In a saute pan over medium-high, heat the oil or bacon drippings. Saute the onion, bell pepper, celery and garlic, stirring occasionally, for 10 minutes. Meanwhile, in a large pot over high heat, bring the drained beans and 4 cups fresh water to a boil. As the water reaches a boil, the vegetables should be finished. Add them to the boiling pot. Reduce the heat to low, and simmer for 45 minutes. Then stir in the shredded pork, crushed red peppers, and Cajun or Creole seasoning, and simmer for another 45 minutes.

Oh my God. This step is infuriating. It’s not ONE step. It is NOT a step three. There are seven steps in this one step!

They aren’t terribly hard steps, I know. As I prepared the vegetables, I started to cook some clam chowder on the side. I began to boil the beans, then did the add vegetables step. Paul served the chowder for me and I sat down for 25 minutes to eat soup with my family. I stared at the pot, looking at the clock. It already took so long to make this, it was running around 830pm. I decided just to add the rest / last step and instead of 90mins of simmering, reduced it to 60 minutes.

Step 4.

Remove a cup of the red beans, mash them, and return them to the pot to cook for another 30 minutes. During this last half hour, check the red beans. If water remains in the pot, mash up some more beans and blend them in. Right before serving, stir in the parsley.

OK. So, when I was finished step 4, it was already like….915ish. So when I read this, I just couldn’t do the extra 30 minutes on the recipe. I mashed a cup of beans, boiled it for 10 minutes and just gave up. Hate me for being a quitter, but I really just couldn’t be bothered to simmer this more.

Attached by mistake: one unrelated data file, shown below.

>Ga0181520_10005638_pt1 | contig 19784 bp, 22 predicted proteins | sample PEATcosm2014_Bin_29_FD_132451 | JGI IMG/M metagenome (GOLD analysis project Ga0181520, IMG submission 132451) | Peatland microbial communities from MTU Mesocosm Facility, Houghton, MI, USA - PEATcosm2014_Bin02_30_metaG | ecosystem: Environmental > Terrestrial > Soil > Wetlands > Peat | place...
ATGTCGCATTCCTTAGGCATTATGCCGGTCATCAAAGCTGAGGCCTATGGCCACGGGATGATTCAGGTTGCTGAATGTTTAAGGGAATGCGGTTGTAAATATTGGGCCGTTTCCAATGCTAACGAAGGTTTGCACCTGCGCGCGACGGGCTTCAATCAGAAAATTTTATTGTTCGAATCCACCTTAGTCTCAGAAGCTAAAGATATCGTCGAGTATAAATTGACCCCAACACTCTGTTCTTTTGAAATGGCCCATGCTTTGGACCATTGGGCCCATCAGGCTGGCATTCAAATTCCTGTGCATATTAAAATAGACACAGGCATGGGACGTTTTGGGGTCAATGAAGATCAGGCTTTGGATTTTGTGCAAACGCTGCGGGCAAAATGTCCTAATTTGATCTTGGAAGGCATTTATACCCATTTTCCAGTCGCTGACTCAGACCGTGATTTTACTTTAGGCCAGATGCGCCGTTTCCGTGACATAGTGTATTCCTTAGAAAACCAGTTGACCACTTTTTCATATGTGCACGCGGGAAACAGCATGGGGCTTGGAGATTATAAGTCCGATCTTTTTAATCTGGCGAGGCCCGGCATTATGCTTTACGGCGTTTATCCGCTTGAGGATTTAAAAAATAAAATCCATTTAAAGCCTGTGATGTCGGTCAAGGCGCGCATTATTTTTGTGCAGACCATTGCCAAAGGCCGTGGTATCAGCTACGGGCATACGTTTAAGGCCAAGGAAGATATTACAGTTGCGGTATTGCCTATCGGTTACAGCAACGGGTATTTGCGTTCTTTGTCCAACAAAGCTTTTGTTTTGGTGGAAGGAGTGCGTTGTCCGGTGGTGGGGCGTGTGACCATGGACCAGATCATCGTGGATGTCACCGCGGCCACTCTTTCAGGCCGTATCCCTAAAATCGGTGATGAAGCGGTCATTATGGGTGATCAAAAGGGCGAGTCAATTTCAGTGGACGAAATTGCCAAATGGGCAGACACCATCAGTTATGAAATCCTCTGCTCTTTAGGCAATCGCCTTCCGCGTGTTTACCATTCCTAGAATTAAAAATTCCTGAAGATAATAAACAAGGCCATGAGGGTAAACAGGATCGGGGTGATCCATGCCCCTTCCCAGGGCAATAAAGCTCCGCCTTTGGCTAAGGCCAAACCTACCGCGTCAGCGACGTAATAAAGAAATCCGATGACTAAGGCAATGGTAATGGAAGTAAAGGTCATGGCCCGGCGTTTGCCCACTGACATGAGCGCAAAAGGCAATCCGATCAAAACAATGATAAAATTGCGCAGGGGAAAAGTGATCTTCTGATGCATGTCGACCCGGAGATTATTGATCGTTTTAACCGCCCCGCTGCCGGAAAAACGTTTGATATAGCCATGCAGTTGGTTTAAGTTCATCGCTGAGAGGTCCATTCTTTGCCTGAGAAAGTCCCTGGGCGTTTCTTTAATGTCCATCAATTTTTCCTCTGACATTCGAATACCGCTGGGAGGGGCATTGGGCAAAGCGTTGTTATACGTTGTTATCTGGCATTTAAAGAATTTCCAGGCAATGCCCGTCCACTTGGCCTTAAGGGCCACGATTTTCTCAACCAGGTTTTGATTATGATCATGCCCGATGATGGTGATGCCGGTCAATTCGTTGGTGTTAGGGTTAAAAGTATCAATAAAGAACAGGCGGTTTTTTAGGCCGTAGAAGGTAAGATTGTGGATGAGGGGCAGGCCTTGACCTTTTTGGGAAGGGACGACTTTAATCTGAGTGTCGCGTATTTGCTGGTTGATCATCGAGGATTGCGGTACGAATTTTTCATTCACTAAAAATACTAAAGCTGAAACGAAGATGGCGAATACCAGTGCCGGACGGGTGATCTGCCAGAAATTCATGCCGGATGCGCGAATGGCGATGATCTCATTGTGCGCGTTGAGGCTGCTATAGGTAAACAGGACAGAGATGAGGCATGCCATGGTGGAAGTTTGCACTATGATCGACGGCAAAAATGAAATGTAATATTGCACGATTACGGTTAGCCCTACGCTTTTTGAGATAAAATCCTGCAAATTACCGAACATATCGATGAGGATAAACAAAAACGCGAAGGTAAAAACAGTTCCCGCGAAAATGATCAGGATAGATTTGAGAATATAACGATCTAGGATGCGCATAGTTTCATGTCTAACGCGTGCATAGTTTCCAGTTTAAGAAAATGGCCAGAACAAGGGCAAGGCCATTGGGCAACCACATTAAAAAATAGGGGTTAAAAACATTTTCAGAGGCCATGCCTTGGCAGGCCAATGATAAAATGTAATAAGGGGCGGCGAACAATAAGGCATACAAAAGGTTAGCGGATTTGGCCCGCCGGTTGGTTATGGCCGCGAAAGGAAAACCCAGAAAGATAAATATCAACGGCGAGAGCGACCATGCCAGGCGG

Step 5.

Split the sausage down the center, and butterfly it (spread it out flat). In a large skillet over medium-high heat, pan-fry the sausage until cooked through, about 8 minutes on each side.

Did just that. The sausages were delicious, so this actually cheered me up from slaving in the kitchen. Go Andouille!

Step 6.

Place the sausage on the bread. Top with the thickened red bean mixture, and top with Creole mustard. Cut into 2 sections, and serve immediately.

So, for half assing most of this, I actually came up with a really hearty, somewhat more gourmet version of a sloppy Joe. It was really delicious because it wasn’t greasy, but the sausage and the pork fulfilled the meat lover in me, and my family.

My mother was pleased because it wasn’t too spicy for her, as we omitted the red pepper. My father seemed to enjoy it, though he didn’t like the taste of the dijon in the Creole mustard. Oh yes, that’s another thing I had to do: make the creole mustard. Not a hard thing to do, but my dad felt like the kick of dijon took away from the dish, so he only had a small helping of the Creole mustard I whipped up. Paul felt the same way about the mustard mixture and ate the sandwich completely without it. Overall though, my family enjoyed the main course and wanted to make this dish again the future.

I kept the bean concoction for days after (it makes a lot, so the “serves 2” doesn’t make sense to me…I served a family of four and had like, pork bean pasta for days after.)

Overall, this cookbook is really interesting and inspires ideas in how I see making sandwiches after giving it more consideration. Don’t mistake my frustration for hate for the book. It’s just that with my work schedule and lifestyle, this book is impossible for me to be sincere to its instructions. If I somehow had a weekend off, I’d make a recipe from this book. The lack of pictures reflects the depleting amount of energy I had after work + trying to make something workable with this recipe. For a workaholic like me, I’d either have to find a workaround in the recipes or go out and eat a Po Boy made by a pro, unlike I.

Please don’t hate me Todd-Michael St. Pierre! If I had time off I’d really give the recipes more love. Work is where my soul dies and it wants to watch TV after, I’m lucky if I even feed.